Independent Partners; request a free guide on NISAs from Hargreaves Lansdown

Suggested Topics
Life and Style
Cooked up: reducing dietary animal fat might not be as healthy as government advice has led millions of people to believe
healthA look at how governments started advising incorrectly on diets
News
REX/Eye Candy
science
Sport
Angel Di Maria poses with Louis van Gaal after signing for Manchester United
sport
News
peopleGerman paper published pictures of 18-month-old daughter
PROMOTED VIDEO
Arts and Entertainment
'A voice untroubled by time': Kate Bush
musicKate Bush set to re-enter album charts after first conerts in 35 years
Life and Style
tech
News
people
Life and Style
food + drink
Life and Style
Voices
voices
Sport
Roger Federer is greeted by Michael Jordan following his victory over Marinko Matosevic
tennisRoger Federer gets Michael Jordan's applause following tweener shot in win over Marinko Matosevic
News
peopleJustin Bieber accuses paparazzi of acting 'recklessly' after car crash
Arts and Entertainment
Oppressive atmosphere: the cast of 'Tyrant'
tvIntroducing Tyrant, one of the most hotly anticipated dramas of the year
News
i100
Life and Style
tech
News
Ukrainian Leonid Stadnik, 37, 2.59 meter (8,5 feet) tall, the world's tallest living man, waves as he poses for the media by the Chevrolet Tacuma car presented to him by President of Ukraine Viktor Yushchenko in Kiev on March 24, 2008.
newsPeasant farmer towered at almost 8'5'' - but shunned the limelight
News
Walter Matthau and Jack Lemmon in ‘The Front Page’, using an old tech typewriter
media
Life and Style
Could a robot sheepdog find itself working at Skipton Auction Mart?
techModel would allow robots to be programmed to control crowds and save people from burning buildings
Finacial products from our partners
Property search
Latest stories from i100
Have you tried new the Independent Digital Edition apps?
Independent Dating
and  

By clicking 'Search' you
are agreeing to our
Terms of Use.

ES Rentals

    iJobs Job Widget
    iJobs Money & Business

    Client Services Executive / Account Executive - SW London

    £23000 - £26000 per annum: Ashdown Group: Account Executive / Client Services ...

    PA to CEO / Executive Secretary

    £36000 - £38000 per annum: Ashdown Group: Executive PA to CEO & Executive Dire...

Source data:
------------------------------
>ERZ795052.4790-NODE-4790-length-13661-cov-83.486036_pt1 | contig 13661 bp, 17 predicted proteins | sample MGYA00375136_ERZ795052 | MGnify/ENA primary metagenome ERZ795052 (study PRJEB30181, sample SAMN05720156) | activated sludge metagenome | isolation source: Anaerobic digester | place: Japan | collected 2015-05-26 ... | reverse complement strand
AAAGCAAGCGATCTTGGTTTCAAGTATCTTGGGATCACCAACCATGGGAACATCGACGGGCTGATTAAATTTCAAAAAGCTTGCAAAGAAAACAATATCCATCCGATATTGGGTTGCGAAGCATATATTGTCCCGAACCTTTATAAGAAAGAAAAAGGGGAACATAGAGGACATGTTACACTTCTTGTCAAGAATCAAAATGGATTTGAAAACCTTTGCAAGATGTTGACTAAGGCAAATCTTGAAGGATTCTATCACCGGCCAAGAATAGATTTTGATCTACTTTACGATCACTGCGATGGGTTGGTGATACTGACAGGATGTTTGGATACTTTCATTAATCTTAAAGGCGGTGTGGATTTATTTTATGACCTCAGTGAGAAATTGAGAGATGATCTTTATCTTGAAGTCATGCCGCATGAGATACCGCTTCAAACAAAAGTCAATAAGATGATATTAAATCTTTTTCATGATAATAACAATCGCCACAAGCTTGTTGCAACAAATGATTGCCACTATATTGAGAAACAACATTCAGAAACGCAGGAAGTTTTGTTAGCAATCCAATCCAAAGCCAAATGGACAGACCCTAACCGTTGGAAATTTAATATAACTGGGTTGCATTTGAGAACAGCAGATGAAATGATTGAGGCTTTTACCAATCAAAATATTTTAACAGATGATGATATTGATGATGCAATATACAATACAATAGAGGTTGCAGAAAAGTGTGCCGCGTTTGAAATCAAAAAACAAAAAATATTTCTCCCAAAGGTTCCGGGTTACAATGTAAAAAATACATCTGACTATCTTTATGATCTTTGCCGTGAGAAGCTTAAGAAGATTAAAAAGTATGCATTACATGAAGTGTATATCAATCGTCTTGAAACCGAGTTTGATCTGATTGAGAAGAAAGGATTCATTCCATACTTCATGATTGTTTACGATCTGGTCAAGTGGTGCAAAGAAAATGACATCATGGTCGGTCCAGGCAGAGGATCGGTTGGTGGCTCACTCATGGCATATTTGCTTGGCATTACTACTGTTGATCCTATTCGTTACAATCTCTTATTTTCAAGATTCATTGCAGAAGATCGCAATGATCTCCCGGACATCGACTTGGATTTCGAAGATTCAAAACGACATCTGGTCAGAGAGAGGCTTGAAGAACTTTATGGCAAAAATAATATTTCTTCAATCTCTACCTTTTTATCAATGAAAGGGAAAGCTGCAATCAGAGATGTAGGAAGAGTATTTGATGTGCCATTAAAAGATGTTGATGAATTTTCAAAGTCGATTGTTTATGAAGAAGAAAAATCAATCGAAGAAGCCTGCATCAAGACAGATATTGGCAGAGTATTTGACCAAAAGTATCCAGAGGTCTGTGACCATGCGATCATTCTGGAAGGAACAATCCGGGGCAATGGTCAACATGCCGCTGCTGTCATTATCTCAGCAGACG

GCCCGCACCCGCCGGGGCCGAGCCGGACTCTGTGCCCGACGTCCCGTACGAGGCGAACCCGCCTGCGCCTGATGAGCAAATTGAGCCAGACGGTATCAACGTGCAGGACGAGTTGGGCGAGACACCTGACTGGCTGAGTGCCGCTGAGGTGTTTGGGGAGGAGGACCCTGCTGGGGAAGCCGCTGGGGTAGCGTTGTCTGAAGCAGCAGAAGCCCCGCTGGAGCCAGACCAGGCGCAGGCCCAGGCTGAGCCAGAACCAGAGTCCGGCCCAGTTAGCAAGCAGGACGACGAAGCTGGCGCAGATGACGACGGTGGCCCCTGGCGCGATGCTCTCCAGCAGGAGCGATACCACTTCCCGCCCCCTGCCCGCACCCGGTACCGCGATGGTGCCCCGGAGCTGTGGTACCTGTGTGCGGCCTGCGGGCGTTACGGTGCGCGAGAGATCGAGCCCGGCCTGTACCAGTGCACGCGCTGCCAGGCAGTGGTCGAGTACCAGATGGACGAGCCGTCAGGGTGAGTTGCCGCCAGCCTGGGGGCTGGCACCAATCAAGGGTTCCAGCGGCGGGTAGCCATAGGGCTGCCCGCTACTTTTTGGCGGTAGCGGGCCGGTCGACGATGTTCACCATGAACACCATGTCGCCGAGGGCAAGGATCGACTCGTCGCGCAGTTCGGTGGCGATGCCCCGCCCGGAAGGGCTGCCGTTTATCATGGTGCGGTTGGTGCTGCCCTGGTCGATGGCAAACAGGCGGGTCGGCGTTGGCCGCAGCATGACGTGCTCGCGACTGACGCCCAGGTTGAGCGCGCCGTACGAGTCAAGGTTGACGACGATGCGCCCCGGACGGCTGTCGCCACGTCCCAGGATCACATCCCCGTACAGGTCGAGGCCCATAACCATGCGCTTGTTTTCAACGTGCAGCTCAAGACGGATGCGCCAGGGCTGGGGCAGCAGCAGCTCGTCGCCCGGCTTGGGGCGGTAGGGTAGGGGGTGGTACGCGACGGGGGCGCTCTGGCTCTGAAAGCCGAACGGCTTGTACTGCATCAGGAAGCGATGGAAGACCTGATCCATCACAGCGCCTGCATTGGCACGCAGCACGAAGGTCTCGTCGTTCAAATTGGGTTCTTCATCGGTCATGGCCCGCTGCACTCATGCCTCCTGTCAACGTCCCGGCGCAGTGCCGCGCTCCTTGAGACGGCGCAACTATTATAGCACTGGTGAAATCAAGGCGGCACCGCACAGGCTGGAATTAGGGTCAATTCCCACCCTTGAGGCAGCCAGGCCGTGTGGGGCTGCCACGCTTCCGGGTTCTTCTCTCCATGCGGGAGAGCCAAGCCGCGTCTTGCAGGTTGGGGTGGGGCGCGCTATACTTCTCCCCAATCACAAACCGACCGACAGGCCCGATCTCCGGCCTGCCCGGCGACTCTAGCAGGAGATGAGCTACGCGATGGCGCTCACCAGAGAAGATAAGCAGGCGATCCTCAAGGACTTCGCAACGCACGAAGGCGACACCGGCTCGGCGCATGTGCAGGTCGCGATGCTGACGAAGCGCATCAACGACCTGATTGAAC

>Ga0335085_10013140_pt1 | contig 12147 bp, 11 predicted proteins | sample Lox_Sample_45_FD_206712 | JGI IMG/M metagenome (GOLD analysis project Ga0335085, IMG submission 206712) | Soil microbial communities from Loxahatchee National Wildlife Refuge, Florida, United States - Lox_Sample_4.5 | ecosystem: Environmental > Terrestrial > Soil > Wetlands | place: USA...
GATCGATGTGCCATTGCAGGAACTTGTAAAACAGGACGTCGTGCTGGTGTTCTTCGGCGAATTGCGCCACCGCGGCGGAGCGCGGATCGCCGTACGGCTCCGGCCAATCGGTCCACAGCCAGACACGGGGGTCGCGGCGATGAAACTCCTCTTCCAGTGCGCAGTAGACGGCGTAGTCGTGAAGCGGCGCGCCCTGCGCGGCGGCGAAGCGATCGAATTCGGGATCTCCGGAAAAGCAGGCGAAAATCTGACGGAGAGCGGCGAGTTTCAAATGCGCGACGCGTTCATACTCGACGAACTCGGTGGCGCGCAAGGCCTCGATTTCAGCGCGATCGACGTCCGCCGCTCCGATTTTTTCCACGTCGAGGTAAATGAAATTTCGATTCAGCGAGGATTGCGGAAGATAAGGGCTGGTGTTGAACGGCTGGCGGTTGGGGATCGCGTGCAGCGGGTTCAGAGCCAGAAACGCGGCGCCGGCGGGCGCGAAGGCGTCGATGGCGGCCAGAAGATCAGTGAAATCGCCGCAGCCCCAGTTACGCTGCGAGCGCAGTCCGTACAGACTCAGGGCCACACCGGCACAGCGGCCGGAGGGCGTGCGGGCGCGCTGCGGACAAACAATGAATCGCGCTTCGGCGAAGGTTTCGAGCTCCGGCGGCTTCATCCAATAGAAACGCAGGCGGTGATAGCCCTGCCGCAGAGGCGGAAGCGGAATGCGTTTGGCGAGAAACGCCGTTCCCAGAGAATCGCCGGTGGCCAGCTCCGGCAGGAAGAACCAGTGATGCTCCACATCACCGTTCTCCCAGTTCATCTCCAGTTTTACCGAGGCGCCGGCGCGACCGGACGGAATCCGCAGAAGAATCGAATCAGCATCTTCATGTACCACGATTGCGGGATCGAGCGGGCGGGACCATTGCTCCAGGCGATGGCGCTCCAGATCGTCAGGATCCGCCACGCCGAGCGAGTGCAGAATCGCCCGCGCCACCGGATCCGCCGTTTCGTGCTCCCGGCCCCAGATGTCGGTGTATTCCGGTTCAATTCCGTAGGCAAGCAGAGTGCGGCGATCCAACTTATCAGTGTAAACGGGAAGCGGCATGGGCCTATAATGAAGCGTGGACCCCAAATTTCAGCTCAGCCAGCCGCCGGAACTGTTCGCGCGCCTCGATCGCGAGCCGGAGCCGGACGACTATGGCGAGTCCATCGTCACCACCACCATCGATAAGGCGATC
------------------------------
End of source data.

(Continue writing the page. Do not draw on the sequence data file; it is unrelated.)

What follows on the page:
Generalist HR Administrator, Tunbridge Wells, Kent - £28,000.

    £25000 - £28000 per annum: Ashdown Group: Generalist HR Administrator - Tunbri...

    Senior C# Developer (.NET, C#, JMS, TDD, Web API, MVC, integrat

    £45000 - £75000 per annum + benefits+bonus+package: Harrington Starr: Senior C...

    Day In a Page

    Kate Bush, Hammersmith Apollo music review: A preamble, then a coup de théâtre - and suddenly the long wait felt worth it

    Kate Bush shows a voice untroubled by time

    A preamble, then a coup de théâtre - and suddenly the long wait felt worth it
    Robot sheepdog technology could be used to save people from burning buildings

    The science of herding is cracked

    Mathematical model would allow robots to be programmed to control crowds and save people from burning buildings
    Tyrant: Is the world ready for a Middle Eastern 'Dallas'?

    This tyrant doesn’t rule

    It’s billed as a Middle Eastern ‘Dallas’, so why does Fox’s new drama have a white British star?
    Rachael Lander interview: From strung out to playing strings

    From strung out to playing strings

    Award-winning cellist Rachael Lander’s career was almost destroyed by the alcohol she drank to fight stage fright. Now she’s playing with Elbow and Ellie Goulding
    The science of saturated fat: A big fat surprise about nutrition?

    A big fat surprise about nutrition?

    The science linking saturated fats to heart disease and other health issues has never been sound. Nina Teicholz looks at how governments started advising incorrectly on diets
    Emmys 2014 review: Can they genuinely compete with the Oscars

    Can they genuinely compete with the Oscars?

    The recent Emmy Awards are certainly glamorous, but they can't beat their movie cousins
    On the road to nowhere: A Routemaster trip to remember

    On the road to nowhere

    A Routemaster trip to remember
    Hotel India: Mumbai's Taj Mahal Palace leaves its darker days behind

    Hotel India

    Mumbai's Taj Mahal Palace leaves its darker days behind
    10 best pencil cases

    Back to school: 10 best pencil cases

    Whether it’s their first day at school, uni or a new project, treat the student in your life to some smart stationery
    Arsenal vs Besiktas Champions League qualifier: Gunners know battle with Turks is a season-defining fixture

    Arsenal know battle with Besiktas is a season-defining fixture

    Arsene Wenger admits his below-strength side will have to improve on last week’s show to pass tough test
    Pete Jenson: Athletic Bilbao’s locals-only transfer policy shows success does not need to be bought

    Pete Jenson: A Different League

    Athletic Bilbao’s locals-only transfer policy shows success does not need to be bought
    This guitar riff has been voted greatest of all time

    The Greatest Guitar Riff of all time

    Whole Lotta Votes from Radio 2 listeners
    Britain’s superstar ballerina

    Britain’s superstar ballerina

    Alicia Markova danced... every night of the week and twice on Saturdays
    Berlin's Furrie invasion

    Berlin's Furrie invasion

    2000 fans attended Eurofeurence
    ‘It was a tidal wave of terror’

    ‘It was a tidal wave of terror’

    Driven to the edge by postpartum psychosis